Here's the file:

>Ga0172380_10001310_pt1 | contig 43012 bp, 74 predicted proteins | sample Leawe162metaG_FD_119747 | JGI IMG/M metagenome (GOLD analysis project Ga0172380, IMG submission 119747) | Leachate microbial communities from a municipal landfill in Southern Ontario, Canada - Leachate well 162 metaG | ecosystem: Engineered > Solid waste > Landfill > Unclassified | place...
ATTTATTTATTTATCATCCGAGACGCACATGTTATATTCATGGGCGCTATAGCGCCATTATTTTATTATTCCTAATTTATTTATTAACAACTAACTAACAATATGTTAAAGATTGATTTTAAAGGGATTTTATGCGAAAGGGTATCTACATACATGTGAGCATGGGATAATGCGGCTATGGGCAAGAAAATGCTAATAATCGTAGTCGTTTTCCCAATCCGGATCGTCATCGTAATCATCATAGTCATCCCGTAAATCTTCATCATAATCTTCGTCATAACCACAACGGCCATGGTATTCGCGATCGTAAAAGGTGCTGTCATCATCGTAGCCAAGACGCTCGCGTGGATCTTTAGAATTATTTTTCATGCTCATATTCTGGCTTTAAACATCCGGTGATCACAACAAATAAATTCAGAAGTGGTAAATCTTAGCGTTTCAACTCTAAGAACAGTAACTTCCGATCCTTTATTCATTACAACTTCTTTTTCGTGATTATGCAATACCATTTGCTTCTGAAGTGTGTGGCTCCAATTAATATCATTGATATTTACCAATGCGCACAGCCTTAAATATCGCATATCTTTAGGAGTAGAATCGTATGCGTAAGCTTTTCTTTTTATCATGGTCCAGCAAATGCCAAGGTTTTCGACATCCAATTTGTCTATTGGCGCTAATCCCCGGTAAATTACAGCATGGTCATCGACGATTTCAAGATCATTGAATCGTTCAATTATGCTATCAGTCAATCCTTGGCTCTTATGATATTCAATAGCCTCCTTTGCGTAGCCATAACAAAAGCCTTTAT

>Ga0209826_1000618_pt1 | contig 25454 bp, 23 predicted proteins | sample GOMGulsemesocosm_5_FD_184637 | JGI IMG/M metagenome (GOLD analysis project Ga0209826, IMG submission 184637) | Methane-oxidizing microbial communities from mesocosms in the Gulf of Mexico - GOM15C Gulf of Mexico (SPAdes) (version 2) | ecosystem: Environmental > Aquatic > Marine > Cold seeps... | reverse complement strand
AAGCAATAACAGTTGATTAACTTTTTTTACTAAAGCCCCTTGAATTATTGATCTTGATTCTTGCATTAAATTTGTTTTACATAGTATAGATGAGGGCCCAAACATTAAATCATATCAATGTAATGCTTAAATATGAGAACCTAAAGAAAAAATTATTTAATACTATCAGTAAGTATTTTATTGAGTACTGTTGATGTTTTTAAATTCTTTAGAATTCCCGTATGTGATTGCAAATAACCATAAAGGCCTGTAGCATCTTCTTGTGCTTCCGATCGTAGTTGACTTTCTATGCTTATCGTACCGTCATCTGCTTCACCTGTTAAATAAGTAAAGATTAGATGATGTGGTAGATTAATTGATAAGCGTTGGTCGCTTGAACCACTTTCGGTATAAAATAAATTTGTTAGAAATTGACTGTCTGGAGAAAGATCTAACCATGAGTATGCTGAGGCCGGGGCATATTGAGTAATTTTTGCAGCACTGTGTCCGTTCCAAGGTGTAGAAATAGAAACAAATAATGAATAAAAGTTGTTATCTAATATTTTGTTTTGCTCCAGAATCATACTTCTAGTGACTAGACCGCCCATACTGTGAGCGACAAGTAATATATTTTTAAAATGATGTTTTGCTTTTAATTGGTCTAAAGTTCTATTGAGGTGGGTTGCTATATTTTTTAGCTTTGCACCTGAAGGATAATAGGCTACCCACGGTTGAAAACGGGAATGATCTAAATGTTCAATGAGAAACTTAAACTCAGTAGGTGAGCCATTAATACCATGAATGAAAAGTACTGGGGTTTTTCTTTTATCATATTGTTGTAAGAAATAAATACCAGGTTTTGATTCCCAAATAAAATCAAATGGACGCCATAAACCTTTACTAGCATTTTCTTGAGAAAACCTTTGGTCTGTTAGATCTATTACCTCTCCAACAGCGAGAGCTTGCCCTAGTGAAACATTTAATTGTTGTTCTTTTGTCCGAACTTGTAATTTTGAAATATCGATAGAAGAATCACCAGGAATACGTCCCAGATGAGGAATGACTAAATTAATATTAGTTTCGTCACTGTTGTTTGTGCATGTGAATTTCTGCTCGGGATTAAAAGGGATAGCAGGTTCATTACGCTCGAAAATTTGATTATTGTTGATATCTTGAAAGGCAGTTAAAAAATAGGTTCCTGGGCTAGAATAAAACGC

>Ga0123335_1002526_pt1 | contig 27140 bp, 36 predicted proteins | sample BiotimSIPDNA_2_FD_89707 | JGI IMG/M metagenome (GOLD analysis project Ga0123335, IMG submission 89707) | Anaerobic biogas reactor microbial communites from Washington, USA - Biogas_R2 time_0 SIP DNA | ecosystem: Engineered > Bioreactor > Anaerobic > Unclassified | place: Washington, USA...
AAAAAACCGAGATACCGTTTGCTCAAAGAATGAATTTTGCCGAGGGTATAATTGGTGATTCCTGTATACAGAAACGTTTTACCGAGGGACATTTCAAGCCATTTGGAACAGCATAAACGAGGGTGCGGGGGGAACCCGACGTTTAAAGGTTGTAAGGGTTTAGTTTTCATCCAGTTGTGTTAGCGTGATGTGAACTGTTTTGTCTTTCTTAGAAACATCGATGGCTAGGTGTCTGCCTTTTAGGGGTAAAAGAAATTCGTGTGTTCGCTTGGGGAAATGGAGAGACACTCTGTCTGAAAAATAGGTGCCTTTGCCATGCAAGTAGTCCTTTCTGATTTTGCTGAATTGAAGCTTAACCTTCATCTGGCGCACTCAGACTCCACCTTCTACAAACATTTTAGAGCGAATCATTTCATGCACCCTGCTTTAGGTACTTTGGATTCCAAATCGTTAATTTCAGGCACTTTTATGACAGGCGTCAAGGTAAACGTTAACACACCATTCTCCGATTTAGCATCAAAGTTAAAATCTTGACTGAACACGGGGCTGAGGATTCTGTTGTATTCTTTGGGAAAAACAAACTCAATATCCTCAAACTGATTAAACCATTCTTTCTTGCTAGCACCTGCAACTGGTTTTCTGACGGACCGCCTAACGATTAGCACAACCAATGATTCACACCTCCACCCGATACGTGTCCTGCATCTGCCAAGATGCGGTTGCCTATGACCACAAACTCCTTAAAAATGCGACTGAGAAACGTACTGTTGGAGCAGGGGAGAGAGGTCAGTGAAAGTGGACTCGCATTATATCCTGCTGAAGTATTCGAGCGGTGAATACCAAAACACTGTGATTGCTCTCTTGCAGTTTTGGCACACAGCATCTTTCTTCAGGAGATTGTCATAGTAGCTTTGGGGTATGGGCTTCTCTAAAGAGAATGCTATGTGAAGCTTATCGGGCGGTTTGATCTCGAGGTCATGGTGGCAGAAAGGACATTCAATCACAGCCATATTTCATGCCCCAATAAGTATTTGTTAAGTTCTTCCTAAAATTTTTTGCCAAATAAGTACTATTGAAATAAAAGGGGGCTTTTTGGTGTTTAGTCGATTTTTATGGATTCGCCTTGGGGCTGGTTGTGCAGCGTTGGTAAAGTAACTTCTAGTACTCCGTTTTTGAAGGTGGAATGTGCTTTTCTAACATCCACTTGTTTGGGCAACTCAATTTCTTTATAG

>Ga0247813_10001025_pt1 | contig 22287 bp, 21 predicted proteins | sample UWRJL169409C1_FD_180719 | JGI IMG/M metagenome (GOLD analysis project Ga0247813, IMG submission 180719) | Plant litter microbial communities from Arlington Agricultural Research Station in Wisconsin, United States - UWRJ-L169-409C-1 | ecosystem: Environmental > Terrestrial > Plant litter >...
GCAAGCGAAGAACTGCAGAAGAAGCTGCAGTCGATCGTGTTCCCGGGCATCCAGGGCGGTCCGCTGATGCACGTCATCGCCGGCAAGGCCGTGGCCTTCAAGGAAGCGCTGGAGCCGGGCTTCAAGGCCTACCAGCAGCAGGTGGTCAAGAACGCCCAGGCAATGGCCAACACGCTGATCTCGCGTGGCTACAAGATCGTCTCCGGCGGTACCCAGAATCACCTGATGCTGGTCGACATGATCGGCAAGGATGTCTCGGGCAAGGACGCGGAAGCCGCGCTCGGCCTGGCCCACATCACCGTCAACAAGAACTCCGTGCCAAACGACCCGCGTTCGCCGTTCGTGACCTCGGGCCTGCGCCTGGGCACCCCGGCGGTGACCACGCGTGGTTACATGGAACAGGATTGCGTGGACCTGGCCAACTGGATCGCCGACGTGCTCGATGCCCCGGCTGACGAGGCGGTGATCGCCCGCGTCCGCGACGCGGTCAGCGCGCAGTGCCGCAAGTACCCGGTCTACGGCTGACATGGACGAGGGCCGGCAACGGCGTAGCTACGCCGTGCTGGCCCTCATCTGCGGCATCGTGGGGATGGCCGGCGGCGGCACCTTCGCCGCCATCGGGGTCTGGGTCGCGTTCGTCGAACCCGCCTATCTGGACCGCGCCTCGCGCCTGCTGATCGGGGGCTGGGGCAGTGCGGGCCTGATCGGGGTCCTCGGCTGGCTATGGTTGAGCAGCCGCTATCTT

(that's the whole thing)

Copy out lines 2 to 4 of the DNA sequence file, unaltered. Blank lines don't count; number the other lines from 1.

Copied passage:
ATTTATTTATTTATCATCCGAGACGCACATGTTATATTCATGGGCGCTATAGCGCCATTATTTTATTATTCCTAATTTATTTATTAACAACTAACTAACAATATGTTAAAGATTGATTTTAAAGGGATTTTATGCGAAAGGGTATCTACATACATGTGAGCATGGGATAATGCGGCTATGGGCAAGAAAATGCTAATAATCGTAGTCGTTTTCCCAATCCGGATCGTCATCGTAATCATCATAGTCATCCCGTAAATCTTCATCATAATCTTCGTCATAACCACAACGGCCATGGTATTCGCGATCGTAAAAGGTGCTGTCATCATCGTAGCCAAGACGCTCGCGTGGATCTTTAGAATTATTTTTCATGCTCATATTCTGGCTTTAAACATCCGGTGATCACAACAAATAAATTCAGAAGTGGTAAATCTTAGCGTTTCAACTCTAAGAACAGTAACTTCCGATCCTTTATTCATTACAACTTCTTTTTCGTGATTATGCAATACCATTTGCTTCTGAAGTGTGTGGCTCCAATTAATATCATTGATATTTACCAATGCGCACAGCCTTAAATATCGCATATCTTTAGGAGTAGAATCGTATGCGTAAGCTTTTCTTTTTATCATGGTCCAGCAAATGCCAAGGTTTTCGACATCCAATTTGTCTATTGGCGCTAATCCCCGGTAAATTACAGCATGGTCATCGACGATTTCAAGATCATTGAATCGTTCAATTATGCTATCAGTCAATCCTTGGCTCTTATGATATTCAATAGCCTCCTTTGCGTAGCCATAACAAAAGCCTTTAT

>Ga0209826_1000618_pt1 | contig 25454 bp, 23 predicted proteins | sample GOMGulsemesocosm_5_FD_184637 | JGI IMG/M metagenome (GOLD analysis project Ga0209826, IMG submission 184637) | Methane-oxidizing microbial communities from mesocosms in the Gulf of Mexico - GOM15C Gulf of Mexico (SPAdes) (version 2) | ecosystem: Environmental > Aquatic > Marine > Cold seeps... | reverse complement strand
AAGCAATAACAGTTGATTAACTTTTTTTACTAAAGCCCCTTGAATTATTGATCTTGATTCTTGCATTAAATTTGTTTTACATAGTATAGATGAGGGCCCAAACATTAAATCATATCAATGTAATGCTTAAATATGAGAACCTAAAGAAAAAATTATTTAATACTATCAGTAAGTATTTTATTGAGTACTGTTGATGTTTTTAAATTCTTTAGAATTCCCGTATGTGATTGCAAATAACCATAAAGGCCTGTAGCATCTTCTTGTGCTTCCGATCGTAGTTGACTTTCTATGCTTATCGTACCGTCATCTGCTTCACCTGTTAAATAAGTAAAGATTAGATGATGTGGTAGATTAATTGATAAGCGTTGGTCGCTTGAACCACTTTCGGTATAAAATAAATTTGTTAGAAATTGACTGTCTGGAGAAAGATCTAACCATGAGTATGCTGAGGCCGGGGCATATTGAGTAATTTTTGCAGCACTGTGTCCGTTCCAAGGTGTAGAAATAGAAACAAATAATGAATAAAAGTTGTTATCTAATATTTTGTTTTGCTCCAGAATCATACTTCTAGTGACTAGACCGCCCATACTGTGAGCGACAAGTAATATATTTTTAAAATGATGTTTTGCTTTTAATTGGTCTAAAGTTCTATTGAGGTGGGTTGCTATATTTTTTAGCTTTGCACCTGAAGGATAATAGGCTACCCACGGTTGAAAACGGGAATGATCTAAATGTTCAATGAGAAACTTAAACTCAGTAGGTGAGCCATTAATACCATGAATGAAAAGTACTGGGGTTTTTCTTTTATCATATTGTTGTAAGAAATAAATACCAGGTTTTGATTCCCAAATAAAATCAAATGGACGCCATAAACCTTTACTAGCATTTTCTTGAGAAAACCTTTGGTCTGTTAGATCTATTACCTCTCCAACAGCGAGAGCTTGCCCTAGTGAAACATTTAATTGTTGTTCTTTTGTCCGAACTTGTAATTTTGAAATATCGATAGAAGAATCACCAGGAATACGTCCCAGATGAGGAATGACTAAATTAATATTAGTTTCGTCACTGTTGTTTGTGCATGTGAATTTCTGCTCGGGATTAAAAGGGATAGCAGGTTCATTACGCTCGAAAATTTGATTATTGTTGATATCTTGAAAGGCAGTTAAAAAATAGGTTCCTGGGCTAGAATAAAACGC